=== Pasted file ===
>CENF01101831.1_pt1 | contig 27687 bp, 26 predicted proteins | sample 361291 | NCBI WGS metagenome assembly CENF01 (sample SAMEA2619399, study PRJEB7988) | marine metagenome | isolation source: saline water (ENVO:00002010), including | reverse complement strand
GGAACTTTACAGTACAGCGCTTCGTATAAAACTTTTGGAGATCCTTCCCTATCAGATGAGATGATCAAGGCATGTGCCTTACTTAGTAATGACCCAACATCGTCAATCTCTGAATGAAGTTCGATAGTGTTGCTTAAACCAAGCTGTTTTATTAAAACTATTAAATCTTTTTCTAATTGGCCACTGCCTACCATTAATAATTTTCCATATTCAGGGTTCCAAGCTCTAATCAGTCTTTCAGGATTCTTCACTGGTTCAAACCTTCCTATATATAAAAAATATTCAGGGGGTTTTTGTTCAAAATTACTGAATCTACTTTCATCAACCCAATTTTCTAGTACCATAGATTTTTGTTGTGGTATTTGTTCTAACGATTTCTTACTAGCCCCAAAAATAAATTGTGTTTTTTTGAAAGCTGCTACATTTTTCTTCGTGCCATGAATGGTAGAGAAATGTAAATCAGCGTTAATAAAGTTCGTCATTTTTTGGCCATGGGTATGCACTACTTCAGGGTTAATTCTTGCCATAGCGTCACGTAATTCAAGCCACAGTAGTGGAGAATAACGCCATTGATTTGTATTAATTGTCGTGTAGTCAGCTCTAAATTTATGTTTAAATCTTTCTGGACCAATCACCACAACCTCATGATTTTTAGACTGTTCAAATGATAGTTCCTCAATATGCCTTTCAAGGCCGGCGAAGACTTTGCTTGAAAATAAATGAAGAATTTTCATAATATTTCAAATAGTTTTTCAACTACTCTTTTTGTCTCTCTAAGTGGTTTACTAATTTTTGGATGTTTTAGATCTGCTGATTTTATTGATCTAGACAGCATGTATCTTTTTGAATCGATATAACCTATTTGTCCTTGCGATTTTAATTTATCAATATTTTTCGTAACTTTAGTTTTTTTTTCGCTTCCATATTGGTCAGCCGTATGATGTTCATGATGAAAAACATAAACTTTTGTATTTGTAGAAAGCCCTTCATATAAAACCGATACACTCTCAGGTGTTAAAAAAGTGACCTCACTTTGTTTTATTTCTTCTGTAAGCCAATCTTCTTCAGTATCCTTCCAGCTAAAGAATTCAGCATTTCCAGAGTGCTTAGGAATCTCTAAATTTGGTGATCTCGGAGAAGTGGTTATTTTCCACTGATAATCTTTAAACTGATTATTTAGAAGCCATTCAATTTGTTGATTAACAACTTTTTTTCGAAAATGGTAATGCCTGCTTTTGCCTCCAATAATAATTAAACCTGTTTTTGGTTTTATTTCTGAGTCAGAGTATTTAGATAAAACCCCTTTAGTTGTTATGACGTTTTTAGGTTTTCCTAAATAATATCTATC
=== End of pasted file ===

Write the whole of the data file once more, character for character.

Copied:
>CENF01101831.1_pt1 | contig 27687 bp, 26 predicted proteins | sample 361291 | NCBI WGS metagenome assembly CENF01 (sample SAMEA2619399, study PRJEB7988) | marine metagenome | isolation source: saline water (ENVO:00002010), including | reverse complement strand
GGAACTTTACAGTACAGCGCTTCGTATAAAACTTTTGGAGATCCTTCCCTATCAGATGAGATGATCAAGGCATGTGCCTTACTTAGTAATGACCCAACATCGTCAATCTCTGAATGAAGTTCGATAGTGTTGCTTAAACCAAGCTGTTTTATTAAAACTATTAAATCTTTTTCTAATTGGCCACTGCCTACCATTAATAATTTTCCATATTCAGGGTTCCAAGCTCTAATCAGTCTTTCAGGATTCTTCACTGGTTCAAACCTTCCTATATATAAAAAATATTCAGGGGGTTTTTGTTCAAAATTACTGAATCTACTTTCATCAACCCAATTTTCTAGTACCATAGATTTTTGTTGTGGTATTTGTTCTAACGATTTCTTACTAGCCCCAAAAATAAATTGTGTTTTTTTGAAAGCTGCTACATTTTTCTTCGTGCCATGAATGGTAGAGAAATGTAAATCAGCGTTAATAAAGTTCGTCATTTTTTGGCCATGGGTATGCACTACTTCAGGGTTAATTCTTGCCATAGCGTCACGTAATTCAAGCCACAGTAGTGGAGAATAACGCCATTGATTTGTATTAATTGTCGTGTAGTCAGCTCTAAATTTATGTTTAAATCTTTCTGGACCAATCACCACAACCTCATGATTTTTAGACTGTTCAAATGATAGTTCCTCAATATGCCTTTCAAGGCCGGCGAAGACTTTGCTTGAAAATAAATGAAGAATTTTCATAATATTTCAAATAGTTTTTCAACTACTCTTTTTGTCTCTCTAAGTGGTTTACTAATTTTTGGATGTTTTAGATCTGCTGATTTTATTGATCTAGACAGCATGTATCTTTTTGAATCGATATAACCTATTTGTCCTTGCGATTTTAATTTATCAATATTTTTCGTAACTTTAGTTTTTTTTTCGCTTCCATATTGGTCAGCCGTATGATGTTCATGATGAAAAACATAAACTTTTGTATTTGTAGAAAGCCCTTCATATAAAACCGATACACTCTCAGGTGTTAAAAAAGTGACCTCACTTTGTTTTATTTCTTCTGTAAGCCAATCTTCTTCAGTATCCTTCCAGCTAAAGAATTCAGCATTTCCAGAGTGCTTAGGAATCTCTAAATTTGGTGATCTCGGAGAAGTGGTTATTTTCCACTGATAATCTTTAAACTGATTATTTAGAAGCCATTCAATTTGTTGATTAACAACTTTTTTTCGAAAATGGTAATGCCTGCTTTTGCCTCCAATAATAATTAAACCTGTTTTTGGTTTTATTTCTGAGTCAGAGTATTTAGATAAAACCCCTTTAGTTGTTATGACGTTTTTAGGTTTTCCTAAATAATATCTATC